Friday, July 4, 2014

Impossible Change

The image is used under Creative Commons license,
from, photo by Dainan Kaplan
It's Independence Day, here in the US.  Depending where you are in the country, it celebrates the transition from rule by England or Spain.  And, if I left that statement there, it wouldn't mean much.  We'd be looking at a land mass with a leaderless people.  Not much to celebrate with fireworks, parades and barbecues.

That's part of a thought process that made last Friday a banner day for me.  I got some important things done, earlier in the day.  Then I went early to our church for the last full day of our convention.  I was hoping to catch a few folks I still hadn't caught up with, for some fellowship.  What I got next was an impromptu discussion with my pastor and a group of our pastors from around the world.  My pastor started with a question for all of us.  What does "It is finished." mean to us.  My thoughts on it are the basis for today's post.

The thought that came to mind was that The Finished Work is the only power that can make impossible change possible.  We've all been or known someone who has something in their life that needs changing.  And they'll say they will fix it or make efforts to modify their behavior.  But, unless they change the inner core that causes the behavior, the original problem will just repeat itself.  It's kind of like finding a piece of rotten meat and putting it in a nice package.  The outside may look nice, but the inside is still rotten meat, capable of poisoning anyone eating it.  Our problem isn't what the externals look like, it's the nature of what's inside the package.  And the fact is that, just like the rotten meat, we can't change what's inside the package by ourselves.

That's what we face, too, when we think about repentance.  It's basically the same thing.  We can change the outside -- our words, behavior, etc.  But we can't change the basic nature of our inner attitudes and thinking without outside assistance.

Numbers 23:19 (KJV)  God is not a man, that he should lie; neither the son of man, that he should repent: hath he said, and shall he not do it? or hath he spoken, and shall he not make it good?

Interesting contrast, isn't it?  "God is not a man....."  It's man that needs repentance.  The Hebrew terminology for repentance refers to remorse, comfort, and change.  The New Testament Greek speaks of turning from something, with an implication that there's also a turning to God.  And that's where it gets interesting.

I think all of us in the US, maybe elsewhere, have had someone start a spiel by telling us we need to repent.  The famous version is John the Baptist in Matthew 3:2 (KJV), "And saying, Repent ye: for the kingdom of heaven is at hand.".  If you're like me, you've been verbally bludgeoned with that one. Maybe more than once.  And it brings up valid questions.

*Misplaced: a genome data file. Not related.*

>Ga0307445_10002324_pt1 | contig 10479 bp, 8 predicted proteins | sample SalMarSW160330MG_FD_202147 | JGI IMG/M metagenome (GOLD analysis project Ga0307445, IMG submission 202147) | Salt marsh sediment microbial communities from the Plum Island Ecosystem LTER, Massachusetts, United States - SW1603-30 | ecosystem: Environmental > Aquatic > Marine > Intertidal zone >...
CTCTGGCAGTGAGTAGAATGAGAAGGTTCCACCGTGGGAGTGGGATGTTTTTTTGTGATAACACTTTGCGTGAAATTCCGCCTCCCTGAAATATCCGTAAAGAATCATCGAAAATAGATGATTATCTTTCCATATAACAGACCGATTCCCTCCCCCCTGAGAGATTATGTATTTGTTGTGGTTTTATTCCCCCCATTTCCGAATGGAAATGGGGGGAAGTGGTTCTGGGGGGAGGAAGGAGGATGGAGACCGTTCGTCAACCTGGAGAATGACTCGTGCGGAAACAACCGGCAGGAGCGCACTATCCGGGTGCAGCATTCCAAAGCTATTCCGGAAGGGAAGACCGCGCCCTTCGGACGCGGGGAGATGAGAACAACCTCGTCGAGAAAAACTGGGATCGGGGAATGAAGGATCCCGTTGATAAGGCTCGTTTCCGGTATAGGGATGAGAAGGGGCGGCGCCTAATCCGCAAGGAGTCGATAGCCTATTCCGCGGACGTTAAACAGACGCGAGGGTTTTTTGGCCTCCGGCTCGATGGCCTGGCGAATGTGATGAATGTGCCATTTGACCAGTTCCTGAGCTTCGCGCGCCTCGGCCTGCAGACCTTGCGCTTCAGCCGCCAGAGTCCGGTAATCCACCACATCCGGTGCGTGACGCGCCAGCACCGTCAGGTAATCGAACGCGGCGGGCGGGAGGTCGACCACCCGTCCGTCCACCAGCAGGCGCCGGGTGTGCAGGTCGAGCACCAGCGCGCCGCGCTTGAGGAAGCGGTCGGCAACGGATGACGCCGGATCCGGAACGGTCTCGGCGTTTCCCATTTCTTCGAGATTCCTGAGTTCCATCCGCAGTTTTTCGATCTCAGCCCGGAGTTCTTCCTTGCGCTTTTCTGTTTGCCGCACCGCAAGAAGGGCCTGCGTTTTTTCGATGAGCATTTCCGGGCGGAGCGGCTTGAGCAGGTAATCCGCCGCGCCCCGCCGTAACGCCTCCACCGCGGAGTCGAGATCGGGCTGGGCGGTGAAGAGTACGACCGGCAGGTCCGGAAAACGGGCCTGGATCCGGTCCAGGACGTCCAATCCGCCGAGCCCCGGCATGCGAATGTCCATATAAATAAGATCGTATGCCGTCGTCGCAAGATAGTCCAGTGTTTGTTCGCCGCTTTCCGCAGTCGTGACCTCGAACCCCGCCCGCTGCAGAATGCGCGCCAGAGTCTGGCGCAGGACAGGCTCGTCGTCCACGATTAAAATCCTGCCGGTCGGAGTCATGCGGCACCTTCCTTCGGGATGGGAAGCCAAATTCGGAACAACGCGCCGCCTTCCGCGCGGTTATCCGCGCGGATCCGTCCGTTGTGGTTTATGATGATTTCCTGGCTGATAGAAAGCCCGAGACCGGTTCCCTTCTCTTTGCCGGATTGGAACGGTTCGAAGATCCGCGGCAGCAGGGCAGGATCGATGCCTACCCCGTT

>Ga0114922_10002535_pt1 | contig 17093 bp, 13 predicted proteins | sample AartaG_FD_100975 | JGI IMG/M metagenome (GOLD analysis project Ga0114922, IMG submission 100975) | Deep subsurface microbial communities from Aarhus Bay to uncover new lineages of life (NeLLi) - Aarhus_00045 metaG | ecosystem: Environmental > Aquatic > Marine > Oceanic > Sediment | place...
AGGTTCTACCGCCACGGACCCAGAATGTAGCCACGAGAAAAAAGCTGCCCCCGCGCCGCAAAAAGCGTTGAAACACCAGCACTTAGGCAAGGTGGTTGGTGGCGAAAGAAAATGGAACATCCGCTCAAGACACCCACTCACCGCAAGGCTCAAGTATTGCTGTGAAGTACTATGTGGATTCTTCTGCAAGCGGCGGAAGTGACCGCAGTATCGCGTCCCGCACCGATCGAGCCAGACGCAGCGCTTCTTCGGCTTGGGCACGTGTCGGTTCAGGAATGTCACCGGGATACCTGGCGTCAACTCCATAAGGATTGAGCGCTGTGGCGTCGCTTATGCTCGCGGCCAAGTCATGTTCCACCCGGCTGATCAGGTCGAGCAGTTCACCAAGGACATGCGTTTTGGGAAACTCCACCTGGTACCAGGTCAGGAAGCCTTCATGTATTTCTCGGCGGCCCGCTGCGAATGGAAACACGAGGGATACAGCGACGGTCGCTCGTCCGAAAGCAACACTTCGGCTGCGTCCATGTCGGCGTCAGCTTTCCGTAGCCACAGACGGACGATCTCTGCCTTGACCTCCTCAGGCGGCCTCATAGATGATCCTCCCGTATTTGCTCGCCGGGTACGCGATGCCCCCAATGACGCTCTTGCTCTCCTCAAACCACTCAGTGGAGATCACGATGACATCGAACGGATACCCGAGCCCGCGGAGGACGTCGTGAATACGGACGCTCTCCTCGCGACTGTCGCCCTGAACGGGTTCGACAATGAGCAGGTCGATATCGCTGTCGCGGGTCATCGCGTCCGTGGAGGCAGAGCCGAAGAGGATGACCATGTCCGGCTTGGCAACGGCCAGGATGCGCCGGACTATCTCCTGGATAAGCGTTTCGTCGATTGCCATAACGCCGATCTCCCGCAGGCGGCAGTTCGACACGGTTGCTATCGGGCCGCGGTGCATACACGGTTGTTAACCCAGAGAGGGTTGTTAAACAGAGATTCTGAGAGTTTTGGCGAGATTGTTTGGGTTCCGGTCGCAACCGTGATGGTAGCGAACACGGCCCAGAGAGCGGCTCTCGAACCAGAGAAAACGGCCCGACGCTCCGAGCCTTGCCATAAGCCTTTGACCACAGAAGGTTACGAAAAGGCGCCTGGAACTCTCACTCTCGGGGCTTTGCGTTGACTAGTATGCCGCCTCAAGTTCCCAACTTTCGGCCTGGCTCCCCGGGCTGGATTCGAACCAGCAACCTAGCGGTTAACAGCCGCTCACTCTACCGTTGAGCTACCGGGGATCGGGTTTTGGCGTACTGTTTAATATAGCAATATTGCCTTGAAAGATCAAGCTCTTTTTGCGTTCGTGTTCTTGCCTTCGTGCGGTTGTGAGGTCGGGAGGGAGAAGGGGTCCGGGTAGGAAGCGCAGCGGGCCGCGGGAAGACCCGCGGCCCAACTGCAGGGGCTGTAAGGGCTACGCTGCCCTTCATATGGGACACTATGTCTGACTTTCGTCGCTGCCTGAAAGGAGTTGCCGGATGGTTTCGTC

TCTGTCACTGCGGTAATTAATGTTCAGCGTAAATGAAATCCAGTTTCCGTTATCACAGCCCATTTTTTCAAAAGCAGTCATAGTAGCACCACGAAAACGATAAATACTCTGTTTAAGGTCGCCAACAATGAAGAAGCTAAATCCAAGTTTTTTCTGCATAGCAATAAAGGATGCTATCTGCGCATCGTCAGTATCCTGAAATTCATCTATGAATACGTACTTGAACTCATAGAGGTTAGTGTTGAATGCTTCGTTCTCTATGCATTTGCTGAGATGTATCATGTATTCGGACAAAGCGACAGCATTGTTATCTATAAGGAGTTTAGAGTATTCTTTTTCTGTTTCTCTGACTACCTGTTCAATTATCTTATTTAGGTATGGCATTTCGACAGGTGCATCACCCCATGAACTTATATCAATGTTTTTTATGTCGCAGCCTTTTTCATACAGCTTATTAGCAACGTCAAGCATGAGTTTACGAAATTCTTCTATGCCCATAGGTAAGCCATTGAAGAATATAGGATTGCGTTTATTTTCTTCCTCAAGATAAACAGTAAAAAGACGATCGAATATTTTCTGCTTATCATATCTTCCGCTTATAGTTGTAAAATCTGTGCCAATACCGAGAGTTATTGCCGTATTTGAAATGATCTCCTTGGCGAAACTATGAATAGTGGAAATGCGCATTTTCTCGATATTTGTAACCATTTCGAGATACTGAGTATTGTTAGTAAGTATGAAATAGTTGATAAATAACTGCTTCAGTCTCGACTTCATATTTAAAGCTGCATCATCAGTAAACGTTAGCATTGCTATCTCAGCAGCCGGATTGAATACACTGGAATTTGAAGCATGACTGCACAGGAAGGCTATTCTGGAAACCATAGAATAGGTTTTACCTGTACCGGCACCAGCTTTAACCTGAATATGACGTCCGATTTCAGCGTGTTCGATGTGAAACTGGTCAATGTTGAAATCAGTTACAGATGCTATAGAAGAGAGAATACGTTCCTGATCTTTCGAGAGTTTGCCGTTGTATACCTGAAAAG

If John the Baptist was telling people they had to do something for their salvation, was He saying there is something we can do to save ourselves?  Considering his close relationship with his cousin, Jesus, would John negate the prophecies of the Cross?  Perhaps the most important concern is about those final moments on the Cross.  When Jesus said, "It is finished." (John 19:30), was He wrong because there was something more we had to do for our own salvation?

Let's look at what I believe is the proper alternative.  Remember that Jesus was always positive about John the Baptist, his followers, and his doctrine.  The Father made sure, when John baptized Him, that everyone knew Jesus was the promised Son, the Messiah.  According to Scripture, the Messiah was the sole source of salvation.  I've seen nothing where any reputable scholar has said John the Baptist disagreed with that.  And, if you pay attention to the Jewish nature of the Scriptures, they understand "the kingdom of God" or "the kingdom of heaven" to be less a physical place like heaven and more to be experiencing the presence and blessings of God.

So, what kind of picture does that give us of Matthew 3:2?  I see John the Baptist telling people to repent because it's part of the package of salvation.  Anything else will be fruit of the flesh, which will be limited and temporary.  So, the call to repentance is really saying that we can enter areal salvation, with real repentance.  Or we can, like the Pharisees, put on an outward show with no real repentance.  The difference is whether someone made a profession or had a real salvation, not whether someone repented to get saved.  Real salvation makes impossible change possible.  It also takes a leaderless people and gives them the best leader possible.  And that's something we can celebrate whether there's a holiday or not!  It brings us the kingdom of God!

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